Scouting Guidelines to Determine Possible Rootworm Resistance

Root injury from corn rootworm larval feeding. J. Smith, UGRC.

Scouting for corn rootworm injury is important to detect potential resistance to rootworm Bt traits and to plan management options for the next growing season. It is especially important to report any fields showing signs of suspected resistance to your corn agronomist and the provincial entomologist.

Rootworm larvae feed below ground on corn roots from late May until late July. The larvae hatch from eggs laid in the previous growing season. After pupating, adult beetles emerge as early as late May until the end of August. We highly recommend that fields are scouted before early September while rootworm adults are still active. This will allow corn company reps and provincial specialists to assess the field further to determine if resistance is occurring. This requires adults to still be present and green tissue on the plants to test if Bt is expressed in the plants. Reporting as soon as possible allows for rapid response and guidance on measures for 2021 to help preserve the effectiveness of Bt rootworm hybrids for Canadian corn growers.


High Risk Fields for Resistance to Occur Include:

  • continuous corn production
  • repeated use of same rootworm Bt trait(s) for multiple years (see the 2020 Canadian Bt Corn Trait Table for more information on which traits are present in your hybrid)
  • high CRW beetle population last year where a lot of egg laying likely occurred
Western corn rootworm adult. T. Baute, OMAFRA
Northern corn rootworm adult. T. Baute, OMAFRA









How to Scout for Root Clipping by Corn Rootworm:

Root clipping can be assessed any time from the end of June until harvest, though it is preferable to do these when adults are still active and plants are green to test for Bt proteins. Using a shovel, dig up as much of the root ball as possible without clipping roots with the shovel. Clean the roots by soaking in a pail of water or rinsing with a hose. Look for brown scarring, tunneling, and root pruning. In extreme cases entire nodes of roots will have been eaten by larvae. The Iowa State node-injury scale (0-3.00) can be found here.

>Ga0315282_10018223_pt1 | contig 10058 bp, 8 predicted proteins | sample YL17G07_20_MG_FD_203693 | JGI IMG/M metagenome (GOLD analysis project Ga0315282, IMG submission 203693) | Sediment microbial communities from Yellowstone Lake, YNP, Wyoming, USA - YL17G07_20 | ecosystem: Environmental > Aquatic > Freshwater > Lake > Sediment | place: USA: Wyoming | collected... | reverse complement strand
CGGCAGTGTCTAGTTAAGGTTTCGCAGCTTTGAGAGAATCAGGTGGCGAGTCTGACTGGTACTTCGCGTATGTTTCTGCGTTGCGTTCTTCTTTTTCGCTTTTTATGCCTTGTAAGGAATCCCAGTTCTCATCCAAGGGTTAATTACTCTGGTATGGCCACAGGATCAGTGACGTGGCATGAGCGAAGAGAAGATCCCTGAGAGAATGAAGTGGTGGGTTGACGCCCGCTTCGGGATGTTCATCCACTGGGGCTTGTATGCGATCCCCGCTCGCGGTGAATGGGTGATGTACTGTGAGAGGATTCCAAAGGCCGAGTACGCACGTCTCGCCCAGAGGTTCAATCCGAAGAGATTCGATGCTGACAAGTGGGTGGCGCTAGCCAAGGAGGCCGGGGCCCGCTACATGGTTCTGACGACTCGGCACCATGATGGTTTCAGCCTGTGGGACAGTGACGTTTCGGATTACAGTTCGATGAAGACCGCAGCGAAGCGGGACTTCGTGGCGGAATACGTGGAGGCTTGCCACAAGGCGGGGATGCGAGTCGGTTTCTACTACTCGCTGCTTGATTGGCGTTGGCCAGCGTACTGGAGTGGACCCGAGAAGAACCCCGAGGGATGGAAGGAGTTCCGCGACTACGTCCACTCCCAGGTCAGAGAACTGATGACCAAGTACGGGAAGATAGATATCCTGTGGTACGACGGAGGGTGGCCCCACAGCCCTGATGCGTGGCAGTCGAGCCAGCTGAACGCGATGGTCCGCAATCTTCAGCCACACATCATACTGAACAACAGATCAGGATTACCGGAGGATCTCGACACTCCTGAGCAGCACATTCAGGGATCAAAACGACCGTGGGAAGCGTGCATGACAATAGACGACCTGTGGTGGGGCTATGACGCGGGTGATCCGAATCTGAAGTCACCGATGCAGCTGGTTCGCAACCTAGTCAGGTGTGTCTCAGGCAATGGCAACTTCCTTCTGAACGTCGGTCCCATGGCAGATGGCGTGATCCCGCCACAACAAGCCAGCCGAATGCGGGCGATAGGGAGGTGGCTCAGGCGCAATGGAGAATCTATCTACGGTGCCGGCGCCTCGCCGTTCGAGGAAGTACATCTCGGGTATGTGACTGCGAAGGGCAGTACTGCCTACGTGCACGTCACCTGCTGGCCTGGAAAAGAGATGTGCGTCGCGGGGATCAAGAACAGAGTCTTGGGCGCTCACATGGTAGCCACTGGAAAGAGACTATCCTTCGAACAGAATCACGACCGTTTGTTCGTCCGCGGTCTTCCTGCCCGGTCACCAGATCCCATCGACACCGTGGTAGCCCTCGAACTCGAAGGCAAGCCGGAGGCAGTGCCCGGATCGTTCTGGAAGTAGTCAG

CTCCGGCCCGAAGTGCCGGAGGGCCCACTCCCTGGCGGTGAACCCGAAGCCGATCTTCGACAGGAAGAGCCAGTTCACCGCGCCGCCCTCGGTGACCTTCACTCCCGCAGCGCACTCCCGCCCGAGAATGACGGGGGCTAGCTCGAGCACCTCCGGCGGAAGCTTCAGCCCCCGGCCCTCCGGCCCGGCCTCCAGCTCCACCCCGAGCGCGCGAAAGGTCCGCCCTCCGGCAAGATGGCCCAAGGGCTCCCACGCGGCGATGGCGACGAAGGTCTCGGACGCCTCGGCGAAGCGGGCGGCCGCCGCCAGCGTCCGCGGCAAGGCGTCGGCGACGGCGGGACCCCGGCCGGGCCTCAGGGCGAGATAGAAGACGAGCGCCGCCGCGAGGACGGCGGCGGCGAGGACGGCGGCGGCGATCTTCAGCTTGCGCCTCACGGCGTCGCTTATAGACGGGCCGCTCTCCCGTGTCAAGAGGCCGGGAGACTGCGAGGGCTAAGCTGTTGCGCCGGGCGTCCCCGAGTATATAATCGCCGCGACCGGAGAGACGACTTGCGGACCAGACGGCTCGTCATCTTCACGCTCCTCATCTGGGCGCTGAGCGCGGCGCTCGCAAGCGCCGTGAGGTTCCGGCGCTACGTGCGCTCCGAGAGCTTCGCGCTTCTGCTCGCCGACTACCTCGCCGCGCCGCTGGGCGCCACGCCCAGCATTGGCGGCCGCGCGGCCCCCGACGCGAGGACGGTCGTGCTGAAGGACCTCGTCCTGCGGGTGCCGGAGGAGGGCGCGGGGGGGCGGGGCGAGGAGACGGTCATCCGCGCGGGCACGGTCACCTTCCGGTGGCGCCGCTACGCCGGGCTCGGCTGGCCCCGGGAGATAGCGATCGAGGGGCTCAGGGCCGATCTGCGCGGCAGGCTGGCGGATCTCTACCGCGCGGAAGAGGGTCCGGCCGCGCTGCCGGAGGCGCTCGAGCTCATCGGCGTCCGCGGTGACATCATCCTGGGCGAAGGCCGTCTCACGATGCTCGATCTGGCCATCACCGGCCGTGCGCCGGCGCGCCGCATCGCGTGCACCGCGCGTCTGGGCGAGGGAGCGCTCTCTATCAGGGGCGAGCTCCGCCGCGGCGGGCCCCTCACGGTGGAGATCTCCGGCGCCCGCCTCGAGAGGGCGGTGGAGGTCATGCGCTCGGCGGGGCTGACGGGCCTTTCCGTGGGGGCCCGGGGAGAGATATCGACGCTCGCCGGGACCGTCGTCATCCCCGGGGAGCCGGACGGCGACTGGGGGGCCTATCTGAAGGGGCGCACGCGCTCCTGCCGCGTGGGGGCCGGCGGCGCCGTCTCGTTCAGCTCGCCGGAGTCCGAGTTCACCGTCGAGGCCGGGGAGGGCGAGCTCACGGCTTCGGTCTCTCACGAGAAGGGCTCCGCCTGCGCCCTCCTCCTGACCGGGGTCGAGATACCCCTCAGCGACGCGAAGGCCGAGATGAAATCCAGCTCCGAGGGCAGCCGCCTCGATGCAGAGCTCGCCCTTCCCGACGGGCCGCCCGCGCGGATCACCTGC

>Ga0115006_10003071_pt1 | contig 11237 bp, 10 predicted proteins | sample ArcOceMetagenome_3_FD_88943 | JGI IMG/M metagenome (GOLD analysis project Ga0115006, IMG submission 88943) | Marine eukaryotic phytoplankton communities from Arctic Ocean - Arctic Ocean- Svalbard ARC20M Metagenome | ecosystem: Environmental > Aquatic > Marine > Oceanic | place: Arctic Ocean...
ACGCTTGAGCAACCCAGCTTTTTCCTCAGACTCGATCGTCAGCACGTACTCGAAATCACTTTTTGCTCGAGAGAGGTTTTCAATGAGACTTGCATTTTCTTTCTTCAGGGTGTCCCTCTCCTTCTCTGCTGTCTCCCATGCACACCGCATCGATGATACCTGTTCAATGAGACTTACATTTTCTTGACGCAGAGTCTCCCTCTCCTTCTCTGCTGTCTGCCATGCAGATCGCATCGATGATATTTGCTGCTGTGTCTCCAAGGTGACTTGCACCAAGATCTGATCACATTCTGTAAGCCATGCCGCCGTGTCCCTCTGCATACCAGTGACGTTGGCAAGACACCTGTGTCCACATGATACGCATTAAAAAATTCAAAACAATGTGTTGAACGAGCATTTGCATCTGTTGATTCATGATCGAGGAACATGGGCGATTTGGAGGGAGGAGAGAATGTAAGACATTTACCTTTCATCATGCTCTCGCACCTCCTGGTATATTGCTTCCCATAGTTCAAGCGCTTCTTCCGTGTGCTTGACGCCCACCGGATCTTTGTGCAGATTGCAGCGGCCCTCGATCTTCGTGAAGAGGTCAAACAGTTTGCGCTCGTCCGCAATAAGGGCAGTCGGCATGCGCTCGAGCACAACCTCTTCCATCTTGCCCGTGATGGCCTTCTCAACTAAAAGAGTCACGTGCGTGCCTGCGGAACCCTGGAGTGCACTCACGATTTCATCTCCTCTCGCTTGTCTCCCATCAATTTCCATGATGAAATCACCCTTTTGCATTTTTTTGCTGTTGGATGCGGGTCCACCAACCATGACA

Wash corn roots in a pail of water or with a hose to clean any soil off to more easily inspect for root injury.
Clean corn roots helps make it easier to see root clipping and evaluate injury.










When to Report Potential Cases of Bt Resistance:

Rootworm injury to roots results in plants goosenecking as they try not to lodge.
  • signs of goosenecking and/or lodging which often occurs in fields with high rootworm pressure. Report lodging in a Bt field which cannot be explained by factors such as wind or herbicide carry-over.
  • an abundant population of rootworm adults in rootworm Bt hybrids (see adult images below). If rootworm adults are easily found on many plants in the field, this indicates a high population that has emerged in this field.
  • Significant root injury from rootworm larvae on rootworm Bt hybrids. Root feeding on Bt hybrids that is greater than expected. Follow-up is needed if the Iowa node injury score is higher than 1 in a single traited Bt product or > 0.5 in a multi-trait hybrid (including SmartStax, Agrisure EZ Refuge, Agrisure Duracade, Optimum Acre Max, or Qrome)


Who to Report Potential Cases of Bt Resistance to:

Your seed provider as well as your corn agronomist, and the executive or provincial representatives of the Canadian Corn Pest Coalition